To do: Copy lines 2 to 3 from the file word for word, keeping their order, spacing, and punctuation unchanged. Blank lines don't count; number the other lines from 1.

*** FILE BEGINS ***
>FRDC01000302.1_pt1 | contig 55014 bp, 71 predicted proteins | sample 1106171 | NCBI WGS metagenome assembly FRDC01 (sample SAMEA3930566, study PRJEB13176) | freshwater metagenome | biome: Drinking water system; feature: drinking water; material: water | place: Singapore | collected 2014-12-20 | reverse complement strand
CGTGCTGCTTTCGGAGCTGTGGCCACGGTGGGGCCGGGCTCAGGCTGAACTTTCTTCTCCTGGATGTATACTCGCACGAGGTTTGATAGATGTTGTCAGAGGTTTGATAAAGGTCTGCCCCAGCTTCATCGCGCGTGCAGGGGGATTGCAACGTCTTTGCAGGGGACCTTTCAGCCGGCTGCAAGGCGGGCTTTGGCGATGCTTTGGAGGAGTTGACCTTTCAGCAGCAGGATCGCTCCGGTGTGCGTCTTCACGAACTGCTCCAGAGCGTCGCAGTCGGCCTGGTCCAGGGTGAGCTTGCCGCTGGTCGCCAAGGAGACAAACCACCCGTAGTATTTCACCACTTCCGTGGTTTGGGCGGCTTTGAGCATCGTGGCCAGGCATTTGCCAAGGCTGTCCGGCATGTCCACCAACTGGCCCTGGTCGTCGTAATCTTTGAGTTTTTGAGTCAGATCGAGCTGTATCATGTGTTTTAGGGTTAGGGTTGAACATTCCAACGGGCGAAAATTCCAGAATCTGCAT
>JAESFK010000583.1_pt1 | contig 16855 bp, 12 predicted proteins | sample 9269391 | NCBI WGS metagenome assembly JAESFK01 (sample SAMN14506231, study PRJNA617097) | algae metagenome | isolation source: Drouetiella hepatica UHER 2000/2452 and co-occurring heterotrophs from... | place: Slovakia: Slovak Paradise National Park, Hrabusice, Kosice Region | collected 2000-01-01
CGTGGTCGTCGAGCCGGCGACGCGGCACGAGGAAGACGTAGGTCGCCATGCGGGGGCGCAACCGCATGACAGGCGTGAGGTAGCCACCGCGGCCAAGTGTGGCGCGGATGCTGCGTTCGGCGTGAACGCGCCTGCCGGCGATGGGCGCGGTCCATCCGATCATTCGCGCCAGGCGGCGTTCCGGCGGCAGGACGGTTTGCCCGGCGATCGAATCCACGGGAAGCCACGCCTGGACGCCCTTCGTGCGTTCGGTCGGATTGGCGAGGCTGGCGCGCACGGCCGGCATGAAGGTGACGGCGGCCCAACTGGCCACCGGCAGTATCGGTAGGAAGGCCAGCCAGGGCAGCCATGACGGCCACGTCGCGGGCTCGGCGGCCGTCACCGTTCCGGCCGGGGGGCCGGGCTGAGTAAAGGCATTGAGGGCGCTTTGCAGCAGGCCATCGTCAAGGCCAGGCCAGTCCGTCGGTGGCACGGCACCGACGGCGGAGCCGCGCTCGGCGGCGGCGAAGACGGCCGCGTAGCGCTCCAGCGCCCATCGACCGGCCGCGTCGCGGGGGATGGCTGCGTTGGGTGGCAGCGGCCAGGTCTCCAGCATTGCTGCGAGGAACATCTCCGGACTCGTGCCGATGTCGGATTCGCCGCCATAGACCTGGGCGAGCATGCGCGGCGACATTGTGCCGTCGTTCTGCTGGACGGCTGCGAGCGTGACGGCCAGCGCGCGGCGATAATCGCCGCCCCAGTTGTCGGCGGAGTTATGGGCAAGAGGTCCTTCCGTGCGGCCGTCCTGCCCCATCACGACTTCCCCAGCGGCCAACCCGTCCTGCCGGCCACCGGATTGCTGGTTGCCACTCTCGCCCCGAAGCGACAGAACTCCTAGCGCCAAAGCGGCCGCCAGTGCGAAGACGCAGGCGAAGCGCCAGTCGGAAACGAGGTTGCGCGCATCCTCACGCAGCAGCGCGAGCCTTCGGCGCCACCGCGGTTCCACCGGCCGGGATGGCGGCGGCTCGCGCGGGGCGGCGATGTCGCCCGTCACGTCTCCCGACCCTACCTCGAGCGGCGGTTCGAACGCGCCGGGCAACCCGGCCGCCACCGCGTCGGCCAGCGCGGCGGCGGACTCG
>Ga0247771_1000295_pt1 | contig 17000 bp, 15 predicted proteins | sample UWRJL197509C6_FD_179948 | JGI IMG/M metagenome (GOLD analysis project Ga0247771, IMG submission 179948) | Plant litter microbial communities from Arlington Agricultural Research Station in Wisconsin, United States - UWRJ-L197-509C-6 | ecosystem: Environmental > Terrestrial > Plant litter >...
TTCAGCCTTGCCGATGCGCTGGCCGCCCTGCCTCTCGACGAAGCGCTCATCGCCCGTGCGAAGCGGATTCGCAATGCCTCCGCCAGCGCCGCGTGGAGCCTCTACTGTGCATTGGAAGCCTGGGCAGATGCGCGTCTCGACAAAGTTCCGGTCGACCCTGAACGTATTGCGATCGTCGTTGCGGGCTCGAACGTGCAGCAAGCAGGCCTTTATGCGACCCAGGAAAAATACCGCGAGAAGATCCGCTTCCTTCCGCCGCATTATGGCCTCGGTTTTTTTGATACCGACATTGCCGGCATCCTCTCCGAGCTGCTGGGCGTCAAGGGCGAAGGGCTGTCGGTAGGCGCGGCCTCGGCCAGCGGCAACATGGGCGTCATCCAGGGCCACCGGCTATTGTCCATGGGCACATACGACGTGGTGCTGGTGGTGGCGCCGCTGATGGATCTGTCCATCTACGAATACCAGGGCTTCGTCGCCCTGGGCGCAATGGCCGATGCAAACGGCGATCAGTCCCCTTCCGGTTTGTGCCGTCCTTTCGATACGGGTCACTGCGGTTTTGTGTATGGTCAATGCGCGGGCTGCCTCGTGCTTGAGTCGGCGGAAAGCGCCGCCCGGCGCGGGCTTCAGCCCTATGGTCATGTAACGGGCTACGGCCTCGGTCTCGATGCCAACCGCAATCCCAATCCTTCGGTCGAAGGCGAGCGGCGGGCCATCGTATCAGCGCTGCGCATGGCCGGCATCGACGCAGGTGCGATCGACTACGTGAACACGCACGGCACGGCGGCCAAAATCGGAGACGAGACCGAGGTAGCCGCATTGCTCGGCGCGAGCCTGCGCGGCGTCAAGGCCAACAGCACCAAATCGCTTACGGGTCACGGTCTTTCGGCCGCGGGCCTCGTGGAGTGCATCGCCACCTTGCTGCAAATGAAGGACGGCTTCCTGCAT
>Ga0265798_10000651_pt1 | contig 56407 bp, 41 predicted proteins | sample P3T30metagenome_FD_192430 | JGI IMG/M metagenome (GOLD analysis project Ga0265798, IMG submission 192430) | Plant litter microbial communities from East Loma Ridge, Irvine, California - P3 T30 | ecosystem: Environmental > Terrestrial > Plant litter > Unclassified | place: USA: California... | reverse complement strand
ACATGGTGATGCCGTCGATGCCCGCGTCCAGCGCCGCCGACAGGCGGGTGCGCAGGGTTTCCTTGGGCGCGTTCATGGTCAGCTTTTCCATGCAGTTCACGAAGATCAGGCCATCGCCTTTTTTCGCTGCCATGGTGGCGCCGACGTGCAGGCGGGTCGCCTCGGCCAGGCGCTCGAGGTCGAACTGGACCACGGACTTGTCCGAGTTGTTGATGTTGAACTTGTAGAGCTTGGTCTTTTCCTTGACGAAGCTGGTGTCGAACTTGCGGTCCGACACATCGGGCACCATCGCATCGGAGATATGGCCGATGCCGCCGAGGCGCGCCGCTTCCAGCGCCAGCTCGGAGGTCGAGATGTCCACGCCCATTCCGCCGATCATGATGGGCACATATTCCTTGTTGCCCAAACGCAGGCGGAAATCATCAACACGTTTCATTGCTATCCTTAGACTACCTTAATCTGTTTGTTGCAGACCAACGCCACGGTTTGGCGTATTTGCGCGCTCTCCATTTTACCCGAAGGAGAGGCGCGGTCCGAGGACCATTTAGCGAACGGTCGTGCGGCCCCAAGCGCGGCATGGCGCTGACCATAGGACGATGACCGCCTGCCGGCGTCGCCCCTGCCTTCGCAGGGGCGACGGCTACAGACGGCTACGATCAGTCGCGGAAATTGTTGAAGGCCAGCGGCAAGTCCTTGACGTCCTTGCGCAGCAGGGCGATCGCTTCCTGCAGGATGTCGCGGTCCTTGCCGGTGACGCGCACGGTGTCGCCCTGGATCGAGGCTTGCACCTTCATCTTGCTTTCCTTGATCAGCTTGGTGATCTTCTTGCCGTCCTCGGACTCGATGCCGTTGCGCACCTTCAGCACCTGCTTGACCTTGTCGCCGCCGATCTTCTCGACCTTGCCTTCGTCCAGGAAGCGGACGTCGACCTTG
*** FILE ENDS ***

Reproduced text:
CGTGCTGCTTTCGGAGCTGTGGCCACGGTGGGGCCGGGCTCAGGCTGAACTTTCTTCTCCTGGATGTATACTCGCACGAGGTTTGATAGATGTTGTCAGAGGTTTGATAAAGGTCTGCCCCAGCTTCATCGCGCGTGCAGGGGGATTGCAACGTCTTTGCAGGGGACCTTTCAGCCGGCTGCAAGGCGGGCTTTGGCGATGCTTTGGAGGAGTTGACCTTTCAGCAGCAGGATCGCTCCGGTGTGCGTCTTCACGAACTGCTCCAGAGCGTCGCAGTCGGCCTGGTCCAGGGTGAGCTTGCCGCTGGTCGCCAAGGAGACAAACCACCCGTAGTATTTCACCACTTCCGTGGTTTGGGCGGCTTTGAGCATCGTGGCCAGGCATTTGCCAAGGCTGTCCGGCATGTCCACCAACTGGCCCTGGTCGTCGTAATCTTTGAGTTTTTGAGTCAGATCGAGCTGTATCATGTGTTTTAGGGTTAGGGTTGAACATTCCAACGGGCGAAAATTCCAGAATCTGCAT
>JAESFK010000583.1_pt1 | contig 16855 bp, 12 predicted proteins | sample 9269391 | NCBI WGS metagenome assembly JAESFK01 (sample SAMN14506231, study PRJNA617097) | algae metagenome | isolation source: Drouetiella hepatica UHER 2000/2452 and co-occurring heterotrophs from... | place: Slovakia: Slovak Paradise National Park, Hrabusice, Kosice Region | collected 2000-01-01